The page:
"The moment." In matters of love, it's that spontaneous, euphoric instant when two lives intersect.
Some refer to it as a spark. Others reference the alignment of the planets. But for me, the split second that launches all the other seconds, days, months and years in a relationship will always be, simply, the moment.
It was the summer of 1981, and we were both outlanders, of sorts, in Southern California. I had moved here from a small town in Northern California to study and pursue a career in film; I'd just graduated from UCLA. Her family had recently moved to Los Angeles from Chicago; she was attending summer school at UCLA between her junior and senior years at the University of Arizona.
We were both trying to get a handle on the whole L.A. thing.
Relocating here can produce a wide assortment of emotions. This city can prove to be intimate and inviting one day, daunting and nightmarish the next. I hadn't yet found my fit, still staggered by the excess of it all, from the rivers of cars to the mountainous billboards. She, on the other hand, was captivated by the novelty of becoming an honest-to-goodness Californian - still smitten with the ocean, the skinny, funny-looking trees and the sun.
Our worlds converged at UCLA's Sunset Canyon Recreation Center, whose sprawling lawns and majestic pine trees more closely resemble a mountain summer retreat than a corner of a bustling university campus. I'd taken a detour from my job search to squeeze in a little exercise. She wanted to get in a swim before her econ class.
The moment happened as we were both using kickboards to cross the lengthy, aptly named Park pool. She was two lanes away from me, traveling in the opposite direction. We smiled at each other from across the way and promptly continued on with our respective workouts. But somehow I knew that my life was forever altered.
Our paths crossed again a few days later. Same pool, same circumstances. I smiled at her and she smiled back. When she got out of the water to dry herself on a wood bench, I made sure to climb out of the pool and position myself on a bench beside her.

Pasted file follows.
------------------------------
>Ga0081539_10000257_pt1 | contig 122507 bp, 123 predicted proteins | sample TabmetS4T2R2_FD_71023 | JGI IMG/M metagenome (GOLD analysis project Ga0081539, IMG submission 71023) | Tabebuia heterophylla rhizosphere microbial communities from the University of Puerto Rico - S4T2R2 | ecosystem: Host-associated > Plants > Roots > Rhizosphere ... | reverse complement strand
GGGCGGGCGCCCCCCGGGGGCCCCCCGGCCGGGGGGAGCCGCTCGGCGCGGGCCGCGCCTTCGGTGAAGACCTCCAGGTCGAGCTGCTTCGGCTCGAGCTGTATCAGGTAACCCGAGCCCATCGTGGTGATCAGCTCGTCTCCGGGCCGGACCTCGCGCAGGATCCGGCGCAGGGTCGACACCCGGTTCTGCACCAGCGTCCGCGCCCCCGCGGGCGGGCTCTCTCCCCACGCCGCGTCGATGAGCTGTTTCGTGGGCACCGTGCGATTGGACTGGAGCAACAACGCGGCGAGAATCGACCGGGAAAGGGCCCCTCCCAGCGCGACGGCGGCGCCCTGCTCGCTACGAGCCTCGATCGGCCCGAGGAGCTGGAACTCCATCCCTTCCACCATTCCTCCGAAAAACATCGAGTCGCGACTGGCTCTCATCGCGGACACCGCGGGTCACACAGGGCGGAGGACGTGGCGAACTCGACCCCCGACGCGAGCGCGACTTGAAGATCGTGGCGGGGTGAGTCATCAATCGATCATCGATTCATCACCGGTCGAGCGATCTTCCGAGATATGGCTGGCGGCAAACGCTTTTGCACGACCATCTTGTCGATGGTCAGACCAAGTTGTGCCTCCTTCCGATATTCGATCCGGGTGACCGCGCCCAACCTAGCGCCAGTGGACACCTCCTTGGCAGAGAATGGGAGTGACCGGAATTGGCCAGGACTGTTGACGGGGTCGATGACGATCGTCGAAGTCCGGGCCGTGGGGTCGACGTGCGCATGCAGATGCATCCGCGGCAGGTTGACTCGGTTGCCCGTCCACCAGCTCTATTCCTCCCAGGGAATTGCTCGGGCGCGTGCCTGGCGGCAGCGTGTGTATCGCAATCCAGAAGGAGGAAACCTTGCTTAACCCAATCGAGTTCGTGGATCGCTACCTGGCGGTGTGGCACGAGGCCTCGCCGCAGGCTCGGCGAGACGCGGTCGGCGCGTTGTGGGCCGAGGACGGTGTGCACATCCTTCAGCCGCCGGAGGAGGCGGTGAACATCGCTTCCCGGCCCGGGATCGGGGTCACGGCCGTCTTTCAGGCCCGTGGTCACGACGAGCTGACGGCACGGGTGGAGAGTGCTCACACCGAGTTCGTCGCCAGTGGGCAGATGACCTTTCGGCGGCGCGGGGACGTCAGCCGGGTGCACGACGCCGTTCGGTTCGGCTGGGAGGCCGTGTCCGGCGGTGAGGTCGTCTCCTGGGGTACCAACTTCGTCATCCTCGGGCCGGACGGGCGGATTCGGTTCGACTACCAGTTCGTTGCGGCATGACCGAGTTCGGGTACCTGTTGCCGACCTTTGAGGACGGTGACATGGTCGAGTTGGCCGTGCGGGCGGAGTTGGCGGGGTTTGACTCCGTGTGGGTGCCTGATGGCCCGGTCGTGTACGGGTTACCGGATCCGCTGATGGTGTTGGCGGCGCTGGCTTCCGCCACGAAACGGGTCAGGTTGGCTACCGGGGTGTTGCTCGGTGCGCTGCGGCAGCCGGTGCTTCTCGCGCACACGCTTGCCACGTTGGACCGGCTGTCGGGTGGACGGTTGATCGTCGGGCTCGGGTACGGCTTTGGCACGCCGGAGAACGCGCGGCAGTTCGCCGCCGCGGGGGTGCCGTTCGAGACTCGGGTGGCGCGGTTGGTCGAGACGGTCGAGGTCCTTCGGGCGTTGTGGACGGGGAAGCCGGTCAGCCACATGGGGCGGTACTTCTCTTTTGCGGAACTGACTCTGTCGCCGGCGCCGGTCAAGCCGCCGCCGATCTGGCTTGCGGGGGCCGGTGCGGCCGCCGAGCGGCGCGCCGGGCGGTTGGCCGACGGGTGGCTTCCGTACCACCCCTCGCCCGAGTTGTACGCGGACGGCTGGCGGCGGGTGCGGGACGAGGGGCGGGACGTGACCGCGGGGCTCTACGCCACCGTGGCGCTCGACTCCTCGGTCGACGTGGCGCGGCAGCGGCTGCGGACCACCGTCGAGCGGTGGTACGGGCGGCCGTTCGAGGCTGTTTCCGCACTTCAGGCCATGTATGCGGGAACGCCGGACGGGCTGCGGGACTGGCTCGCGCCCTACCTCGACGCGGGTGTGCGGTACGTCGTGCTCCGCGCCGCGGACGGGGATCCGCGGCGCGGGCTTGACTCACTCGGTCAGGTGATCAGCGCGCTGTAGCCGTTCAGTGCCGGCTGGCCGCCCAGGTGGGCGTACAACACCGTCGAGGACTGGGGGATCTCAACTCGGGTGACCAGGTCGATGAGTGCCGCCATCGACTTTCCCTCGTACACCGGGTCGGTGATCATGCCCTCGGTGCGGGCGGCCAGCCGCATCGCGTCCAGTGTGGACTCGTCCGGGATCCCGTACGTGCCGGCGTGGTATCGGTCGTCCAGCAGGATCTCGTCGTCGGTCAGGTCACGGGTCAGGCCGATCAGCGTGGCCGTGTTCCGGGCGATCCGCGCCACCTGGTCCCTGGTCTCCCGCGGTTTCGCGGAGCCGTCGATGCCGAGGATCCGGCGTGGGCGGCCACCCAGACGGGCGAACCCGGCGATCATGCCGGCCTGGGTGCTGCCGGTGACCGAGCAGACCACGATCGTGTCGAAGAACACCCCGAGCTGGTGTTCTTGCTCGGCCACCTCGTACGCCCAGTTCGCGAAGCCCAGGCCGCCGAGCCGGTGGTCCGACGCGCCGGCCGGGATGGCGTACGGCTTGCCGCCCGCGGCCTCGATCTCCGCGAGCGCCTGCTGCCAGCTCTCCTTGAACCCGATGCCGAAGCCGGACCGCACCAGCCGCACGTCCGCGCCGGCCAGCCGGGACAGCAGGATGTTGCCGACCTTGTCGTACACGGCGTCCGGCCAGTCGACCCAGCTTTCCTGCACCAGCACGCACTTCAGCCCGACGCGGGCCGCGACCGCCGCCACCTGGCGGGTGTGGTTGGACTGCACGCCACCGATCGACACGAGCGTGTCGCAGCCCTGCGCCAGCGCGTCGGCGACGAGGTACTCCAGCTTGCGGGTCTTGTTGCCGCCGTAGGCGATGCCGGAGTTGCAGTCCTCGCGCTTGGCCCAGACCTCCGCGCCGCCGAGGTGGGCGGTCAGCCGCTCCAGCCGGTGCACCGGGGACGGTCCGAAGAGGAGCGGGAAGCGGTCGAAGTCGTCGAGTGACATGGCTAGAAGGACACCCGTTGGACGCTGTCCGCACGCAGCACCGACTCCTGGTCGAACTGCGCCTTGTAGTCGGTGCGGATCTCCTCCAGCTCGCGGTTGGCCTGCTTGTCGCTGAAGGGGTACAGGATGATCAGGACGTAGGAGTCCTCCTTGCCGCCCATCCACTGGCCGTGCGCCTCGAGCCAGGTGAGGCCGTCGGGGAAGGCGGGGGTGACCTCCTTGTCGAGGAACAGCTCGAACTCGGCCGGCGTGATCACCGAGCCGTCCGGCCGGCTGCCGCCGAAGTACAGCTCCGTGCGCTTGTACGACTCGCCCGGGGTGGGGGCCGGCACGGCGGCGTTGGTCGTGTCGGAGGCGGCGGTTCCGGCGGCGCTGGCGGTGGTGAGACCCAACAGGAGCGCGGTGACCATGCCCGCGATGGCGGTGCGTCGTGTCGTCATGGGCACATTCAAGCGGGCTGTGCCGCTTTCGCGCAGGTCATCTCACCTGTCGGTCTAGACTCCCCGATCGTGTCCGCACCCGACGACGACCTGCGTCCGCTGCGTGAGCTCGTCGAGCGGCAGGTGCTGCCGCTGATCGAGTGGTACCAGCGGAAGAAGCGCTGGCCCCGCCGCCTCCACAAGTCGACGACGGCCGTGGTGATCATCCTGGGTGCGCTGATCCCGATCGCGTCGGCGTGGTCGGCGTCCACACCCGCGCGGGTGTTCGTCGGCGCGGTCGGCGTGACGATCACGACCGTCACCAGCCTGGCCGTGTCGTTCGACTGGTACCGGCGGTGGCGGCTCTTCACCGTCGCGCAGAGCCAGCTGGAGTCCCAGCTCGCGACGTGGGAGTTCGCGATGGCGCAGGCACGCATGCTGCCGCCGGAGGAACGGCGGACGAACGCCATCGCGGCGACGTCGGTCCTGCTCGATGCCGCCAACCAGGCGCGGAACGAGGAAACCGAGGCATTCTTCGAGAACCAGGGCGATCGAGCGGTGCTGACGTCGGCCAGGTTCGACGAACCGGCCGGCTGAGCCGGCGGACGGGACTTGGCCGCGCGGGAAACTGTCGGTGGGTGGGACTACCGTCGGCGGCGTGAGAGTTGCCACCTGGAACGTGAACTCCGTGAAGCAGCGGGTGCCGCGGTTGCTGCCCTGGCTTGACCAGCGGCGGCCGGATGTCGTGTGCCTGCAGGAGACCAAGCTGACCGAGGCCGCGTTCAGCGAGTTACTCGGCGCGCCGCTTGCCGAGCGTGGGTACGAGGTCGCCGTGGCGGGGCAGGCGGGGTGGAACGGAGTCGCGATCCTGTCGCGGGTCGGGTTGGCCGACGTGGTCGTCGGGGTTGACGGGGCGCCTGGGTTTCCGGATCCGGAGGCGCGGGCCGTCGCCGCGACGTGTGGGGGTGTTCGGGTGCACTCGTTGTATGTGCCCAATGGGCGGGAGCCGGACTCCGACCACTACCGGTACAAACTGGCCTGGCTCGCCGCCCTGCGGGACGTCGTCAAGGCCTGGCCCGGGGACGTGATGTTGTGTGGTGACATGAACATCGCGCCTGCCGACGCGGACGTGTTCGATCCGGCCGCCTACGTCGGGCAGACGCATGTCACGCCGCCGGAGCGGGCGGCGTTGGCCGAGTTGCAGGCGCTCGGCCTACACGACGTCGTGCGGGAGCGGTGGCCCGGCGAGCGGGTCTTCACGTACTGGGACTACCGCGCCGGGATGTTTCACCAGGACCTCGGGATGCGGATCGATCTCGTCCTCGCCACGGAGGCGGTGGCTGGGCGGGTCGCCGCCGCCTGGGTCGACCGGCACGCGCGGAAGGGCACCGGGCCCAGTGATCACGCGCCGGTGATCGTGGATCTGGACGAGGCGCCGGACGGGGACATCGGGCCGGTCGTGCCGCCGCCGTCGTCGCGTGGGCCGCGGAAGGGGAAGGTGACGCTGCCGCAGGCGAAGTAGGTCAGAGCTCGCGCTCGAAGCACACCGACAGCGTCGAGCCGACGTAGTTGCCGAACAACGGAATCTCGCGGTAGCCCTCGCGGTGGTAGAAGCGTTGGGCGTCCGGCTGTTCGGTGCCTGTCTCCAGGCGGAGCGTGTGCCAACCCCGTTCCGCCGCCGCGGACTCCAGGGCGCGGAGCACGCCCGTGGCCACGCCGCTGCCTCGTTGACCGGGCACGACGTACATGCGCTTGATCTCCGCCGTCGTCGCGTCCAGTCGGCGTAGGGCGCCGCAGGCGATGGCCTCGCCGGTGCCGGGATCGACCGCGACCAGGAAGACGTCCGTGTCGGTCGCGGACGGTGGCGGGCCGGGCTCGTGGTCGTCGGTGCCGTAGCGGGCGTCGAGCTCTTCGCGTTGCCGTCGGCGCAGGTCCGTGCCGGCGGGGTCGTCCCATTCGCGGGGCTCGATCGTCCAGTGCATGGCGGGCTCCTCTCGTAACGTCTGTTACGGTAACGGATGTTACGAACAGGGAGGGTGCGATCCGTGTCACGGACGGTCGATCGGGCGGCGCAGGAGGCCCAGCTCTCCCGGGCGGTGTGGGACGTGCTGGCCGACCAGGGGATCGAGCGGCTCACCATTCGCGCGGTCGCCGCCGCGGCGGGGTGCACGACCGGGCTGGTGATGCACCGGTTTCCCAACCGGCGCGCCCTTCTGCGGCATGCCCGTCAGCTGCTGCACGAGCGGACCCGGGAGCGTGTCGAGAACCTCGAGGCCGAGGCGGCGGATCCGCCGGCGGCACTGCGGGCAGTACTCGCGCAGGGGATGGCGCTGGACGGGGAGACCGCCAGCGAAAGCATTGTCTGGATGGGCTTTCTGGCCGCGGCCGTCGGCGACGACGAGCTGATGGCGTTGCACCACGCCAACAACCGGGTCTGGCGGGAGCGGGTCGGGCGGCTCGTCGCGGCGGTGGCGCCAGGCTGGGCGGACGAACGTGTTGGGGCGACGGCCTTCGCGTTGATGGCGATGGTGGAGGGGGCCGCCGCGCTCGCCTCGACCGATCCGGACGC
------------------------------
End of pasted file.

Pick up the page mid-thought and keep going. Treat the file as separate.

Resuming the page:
A conversation, we knew, was inevitable. Our talk began with pools and schools. But it quickly blossomed to something more profound in scope.
Soon we were standing in a long line outside a Westwood theater, waiting to see a movie about a guy named Indiana Jones. And our relationship, much like the narrative of that movie, began to hurtle forward with an exhilarating momentum that made me feel as much a passenger as a driver.
The first kiss occurred on the deck of a home perched on a bluff overlooking Malibu; the first picnic, at the fragrant Descanso Gardens; the first hike, along a winding, shadowy trail in Temescal Canyon.
Then came the birthday trips to the Norton Simon, the secret wedding on Kauai, the antiquing in Ventura … was any of it, upon reflection, really within our control?
I've never really been one for predetermination. I prefer to believe that I'm more of a free will type of guy whose destiny is very much in his own hands.
But how else can you explain it, the chances of our disparate lives coming together? Had her parents not decided to permanently shrug off their winter coats, she never would have been in L.A. Had I started working immediately upon graduation, I never would have been on campus. Had she enrolled in summer school at USC or Pepperdine, she never would have been in Westwood. Had the warm weather not lured me back into the water, I never would have gone for a swim.... The potential of us never meeting simply boggles the mind.
Over the years, countless filmmakers have been charged with the unenviable task of trying to capture such moments and to accurately convey their magnitude. The movie industry, in fact, has developed its own special language in this regard, from the glossy close-up and musical backdrop to the camera shot that leaves the impression that everyone and everything outside of the two love-struck individuals has suddenly melted away to obscurity.
In reality, the moment is nothing like that. For my wife and I, there were no violins. No zoom shots. No flower petals magically raining down upon us.
But the memory of that moment continues to glow.
And that initial glance — the glance that turned into a smile that turned into a conversation that would, in time, turn into a deeply shared history — would eventually give my life a substance I never imagined possible.
Tito Morales is the author of the novel "Forward Swim."
L.A. Affairs chronicles romance and relationships. Past columns are archived at latimes.com/laaffairs. If you have comments to share or a story to tell, write us at firstname.lastname@example.org.Copyright © 2014, Los Angeles Times